freakonomics

March 25, 2006 | 1 Comment

One of the things that has struck me in the process of raising children is just how much I hear about what they suggest is best for your child. No one really knows who they are. When we were at the hospital, we kept hearing nurses and doctors tell us about they. As the hospital personnel referred to they, they clearly weren’t part of they. If they aren’t they, then who is?

(Thank you for continuing to read past that last paragraph, because there actually may be a point coming.) I read Freakonomics, by Steven Levitt & Stephen Dubner this week. The book is based on the research of economist Steven Levitt, and the introduction claims that neither his work, nor this book, have a unifying theme.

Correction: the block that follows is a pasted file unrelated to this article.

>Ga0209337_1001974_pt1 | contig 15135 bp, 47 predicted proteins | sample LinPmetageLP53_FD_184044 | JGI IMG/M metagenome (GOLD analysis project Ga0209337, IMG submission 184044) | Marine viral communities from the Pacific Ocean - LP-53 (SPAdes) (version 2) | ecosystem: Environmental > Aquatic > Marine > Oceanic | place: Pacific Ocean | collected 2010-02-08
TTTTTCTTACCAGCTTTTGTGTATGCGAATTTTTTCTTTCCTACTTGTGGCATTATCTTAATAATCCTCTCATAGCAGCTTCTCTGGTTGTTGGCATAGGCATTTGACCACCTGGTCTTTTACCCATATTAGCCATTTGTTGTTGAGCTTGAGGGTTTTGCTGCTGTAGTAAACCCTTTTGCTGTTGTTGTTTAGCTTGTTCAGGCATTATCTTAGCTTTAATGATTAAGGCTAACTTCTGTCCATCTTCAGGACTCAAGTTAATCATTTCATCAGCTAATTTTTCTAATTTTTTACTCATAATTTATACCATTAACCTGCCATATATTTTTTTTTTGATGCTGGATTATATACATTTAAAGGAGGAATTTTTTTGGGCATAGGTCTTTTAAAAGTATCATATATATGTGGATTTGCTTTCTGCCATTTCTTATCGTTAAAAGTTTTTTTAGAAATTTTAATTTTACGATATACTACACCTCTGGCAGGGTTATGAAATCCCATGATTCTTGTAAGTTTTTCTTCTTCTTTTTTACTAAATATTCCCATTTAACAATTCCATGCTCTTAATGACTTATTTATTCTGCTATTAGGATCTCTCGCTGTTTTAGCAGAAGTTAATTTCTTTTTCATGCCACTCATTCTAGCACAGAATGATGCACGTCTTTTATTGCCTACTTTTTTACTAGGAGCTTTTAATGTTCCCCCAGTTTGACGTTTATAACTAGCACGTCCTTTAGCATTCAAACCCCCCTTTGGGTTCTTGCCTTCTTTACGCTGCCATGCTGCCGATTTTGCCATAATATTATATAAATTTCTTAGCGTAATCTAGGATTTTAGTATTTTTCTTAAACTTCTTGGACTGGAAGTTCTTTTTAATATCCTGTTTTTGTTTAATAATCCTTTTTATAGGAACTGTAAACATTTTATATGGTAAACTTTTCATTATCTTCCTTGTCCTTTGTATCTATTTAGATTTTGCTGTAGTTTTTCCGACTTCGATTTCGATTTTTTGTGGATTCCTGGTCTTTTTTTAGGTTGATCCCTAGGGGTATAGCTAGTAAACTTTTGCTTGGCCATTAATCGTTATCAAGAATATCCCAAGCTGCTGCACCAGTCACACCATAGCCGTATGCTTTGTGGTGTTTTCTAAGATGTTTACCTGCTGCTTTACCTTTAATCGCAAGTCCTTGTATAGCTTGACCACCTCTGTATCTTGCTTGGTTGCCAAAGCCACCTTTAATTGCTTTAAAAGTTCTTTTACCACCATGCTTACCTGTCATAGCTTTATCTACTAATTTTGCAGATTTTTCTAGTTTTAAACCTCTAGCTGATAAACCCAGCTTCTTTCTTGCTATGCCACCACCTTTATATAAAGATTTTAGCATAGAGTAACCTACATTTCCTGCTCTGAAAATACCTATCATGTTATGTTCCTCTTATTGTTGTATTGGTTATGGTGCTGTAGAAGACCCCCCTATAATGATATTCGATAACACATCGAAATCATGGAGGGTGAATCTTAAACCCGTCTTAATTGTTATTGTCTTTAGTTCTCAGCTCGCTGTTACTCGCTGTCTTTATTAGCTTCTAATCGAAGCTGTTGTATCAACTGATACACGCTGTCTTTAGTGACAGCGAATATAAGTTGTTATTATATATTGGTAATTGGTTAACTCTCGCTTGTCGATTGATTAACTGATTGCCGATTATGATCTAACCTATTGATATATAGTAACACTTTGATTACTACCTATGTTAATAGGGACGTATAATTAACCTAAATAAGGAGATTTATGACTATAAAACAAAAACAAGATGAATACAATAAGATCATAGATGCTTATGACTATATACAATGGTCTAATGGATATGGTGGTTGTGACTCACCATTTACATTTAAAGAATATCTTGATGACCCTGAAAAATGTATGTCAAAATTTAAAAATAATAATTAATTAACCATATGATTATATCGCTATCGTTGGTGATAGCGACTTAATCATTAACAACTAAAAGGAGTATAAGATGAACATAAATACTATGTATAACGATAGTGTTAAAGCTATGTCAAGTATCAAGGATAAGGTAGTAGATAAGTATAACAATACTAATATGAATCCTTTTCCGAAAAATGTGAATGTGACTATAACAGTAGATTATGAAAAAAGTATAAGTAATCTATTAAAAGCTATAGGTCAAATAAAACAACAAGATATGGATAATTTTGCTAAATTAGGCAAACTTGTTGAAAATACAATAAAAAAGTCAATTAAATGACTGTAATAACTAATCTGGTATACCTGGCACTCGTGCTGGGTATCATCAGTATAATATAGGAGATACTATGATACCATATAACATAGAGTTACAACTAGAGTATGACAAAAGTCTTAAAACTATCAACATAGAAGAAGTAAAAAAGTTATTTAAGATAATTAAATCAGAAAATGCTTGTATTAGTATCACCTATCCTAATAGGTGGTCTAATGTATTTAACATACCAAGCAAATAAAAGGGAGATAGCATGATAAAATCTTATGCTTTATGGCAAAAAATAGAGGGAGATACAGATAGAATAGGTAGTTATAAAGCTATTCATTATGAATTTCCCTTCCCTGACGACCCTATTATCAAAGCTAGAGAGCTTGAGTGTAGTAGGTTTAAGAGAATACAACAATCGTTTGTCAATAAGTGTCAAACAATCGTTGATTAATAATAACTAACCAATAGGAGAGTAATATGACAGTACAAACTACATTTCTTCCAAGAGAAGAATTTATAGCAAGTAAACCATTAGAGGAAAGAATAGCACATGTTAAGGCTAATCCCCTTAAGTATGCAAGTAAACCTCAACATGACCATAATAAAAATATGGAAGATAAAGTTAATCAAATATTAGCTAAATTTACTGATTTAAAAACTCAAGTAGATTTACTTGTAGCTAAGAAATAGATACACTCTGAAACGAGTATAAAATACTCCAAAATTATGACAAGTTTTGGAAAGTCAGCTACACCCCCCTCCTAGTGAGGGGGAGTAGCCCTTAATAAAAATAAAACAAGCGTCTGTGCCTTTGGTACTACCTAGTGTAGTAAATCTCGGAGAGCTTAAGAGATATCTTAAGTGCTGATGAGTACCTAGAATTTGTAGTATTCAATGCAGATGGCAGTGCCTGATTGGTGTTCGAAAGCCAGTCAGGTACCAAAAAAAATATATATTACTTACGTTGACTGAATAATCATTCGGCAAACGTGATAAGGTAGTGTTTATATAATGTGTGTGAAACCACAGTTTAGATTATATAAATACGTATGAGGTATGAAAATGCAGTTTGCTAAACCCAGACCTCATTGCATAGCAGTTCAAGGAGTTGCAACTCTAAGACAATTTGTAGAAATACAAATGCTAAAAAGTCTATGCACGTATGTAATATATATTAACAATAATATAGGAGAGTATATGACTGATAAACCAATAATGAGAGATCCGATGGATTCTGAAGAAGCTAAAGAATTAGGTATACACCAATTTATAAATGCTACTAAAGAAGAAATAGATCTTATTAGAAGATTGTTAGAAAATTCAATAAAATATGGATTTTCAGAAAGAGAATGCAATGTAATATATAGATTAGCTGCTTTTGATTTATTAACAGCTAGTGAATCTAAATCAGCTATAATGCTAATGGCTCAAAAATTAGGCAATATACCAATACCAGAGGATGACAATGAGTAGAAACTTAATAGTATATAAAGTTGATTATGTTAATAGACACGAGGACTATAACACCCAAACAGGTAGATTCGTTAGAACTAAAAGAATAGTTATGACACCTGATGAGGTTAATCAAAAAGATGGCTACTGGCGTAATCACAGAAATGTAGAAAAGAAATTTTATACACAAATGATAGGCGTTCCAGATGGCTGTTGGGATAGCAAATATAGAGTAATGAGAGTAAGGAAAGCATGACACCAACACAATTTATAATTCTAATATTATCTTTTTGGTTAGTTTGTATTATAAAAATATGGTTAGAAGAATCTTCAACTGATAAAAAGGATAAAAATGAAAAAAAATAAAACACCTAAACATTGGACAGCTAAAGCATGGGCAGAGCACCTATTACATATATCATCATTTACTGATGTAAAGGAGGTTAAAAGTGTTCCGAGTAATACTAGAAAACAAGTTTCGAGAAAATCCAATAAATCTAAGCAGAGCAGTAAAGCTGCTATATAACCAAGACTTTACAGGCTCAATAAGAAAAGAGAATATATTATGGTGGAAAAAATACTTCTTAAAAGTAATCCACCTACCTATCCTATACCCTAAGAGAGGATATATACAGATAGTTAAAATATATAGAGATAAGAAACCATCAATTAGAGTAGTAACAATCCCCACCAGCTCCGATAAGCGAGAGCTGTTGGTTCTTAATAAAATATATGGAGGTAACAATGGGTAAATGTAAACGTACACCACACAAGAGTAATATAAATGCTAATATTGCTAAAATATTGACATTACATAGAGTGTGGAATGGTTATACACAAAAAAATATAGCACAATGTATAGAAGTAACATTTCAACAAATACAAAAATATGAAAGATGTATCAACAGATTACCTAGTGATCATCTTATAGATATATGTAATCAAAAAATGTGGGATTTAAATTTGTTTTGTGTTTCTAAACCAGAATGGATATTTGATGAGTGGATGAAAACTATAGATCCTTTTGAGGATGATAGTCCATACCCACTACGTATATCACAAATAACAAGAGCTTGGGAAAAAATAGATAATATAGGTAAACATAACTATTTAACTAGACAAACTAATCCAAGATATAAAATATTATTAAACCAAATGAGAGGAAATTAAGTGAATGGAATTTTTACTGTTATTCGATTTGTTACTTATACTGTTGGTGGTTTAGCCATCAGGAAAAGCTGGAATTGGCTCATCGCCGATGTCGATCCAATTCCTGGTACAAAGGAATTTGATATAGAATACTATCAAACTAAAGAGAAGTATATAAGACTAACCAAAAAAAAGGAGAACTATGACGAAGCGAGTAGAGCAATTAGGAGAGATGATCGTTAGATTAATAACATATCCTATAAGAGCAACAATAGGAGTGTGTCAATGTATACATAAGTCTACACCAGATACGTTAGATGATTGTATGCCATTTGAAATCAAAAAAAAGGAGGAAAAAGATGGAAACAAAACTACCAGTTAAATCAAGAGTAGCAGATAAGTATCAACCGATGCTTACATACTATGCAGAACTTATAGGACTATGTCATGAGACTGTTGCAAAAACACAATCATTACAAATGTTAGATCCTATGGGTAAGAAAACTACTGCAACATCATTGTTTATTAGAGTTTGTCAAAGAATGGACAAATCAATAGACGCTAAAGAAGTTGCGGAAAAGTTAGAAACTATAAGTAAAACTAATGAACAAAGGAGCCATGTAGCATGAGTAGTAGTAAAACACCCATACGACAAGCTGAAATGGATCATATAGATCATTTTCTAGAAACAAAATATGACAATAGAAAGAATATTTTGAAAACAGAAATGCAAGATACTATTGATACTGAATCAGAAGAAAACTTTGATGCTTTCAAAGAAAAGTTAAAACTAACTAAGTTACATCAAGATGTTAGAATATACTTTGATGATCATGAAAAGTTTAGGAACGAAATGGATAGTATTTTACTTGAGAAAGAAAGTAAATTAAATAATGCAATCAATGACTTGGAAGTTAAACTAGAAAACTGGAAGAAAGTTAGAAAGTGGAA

I did find there to be one unifying theme that made the book so enjoyable. It’s all about unconventional thinking. Perhaps that’s why I enjoyed it. Most every chapter presents a few commonly held understandings, shows statistically why those understandings are inaccurate, and then suggests a more accurate understanding. It’s about questioning what they say, because oftentimes, they are wrong.

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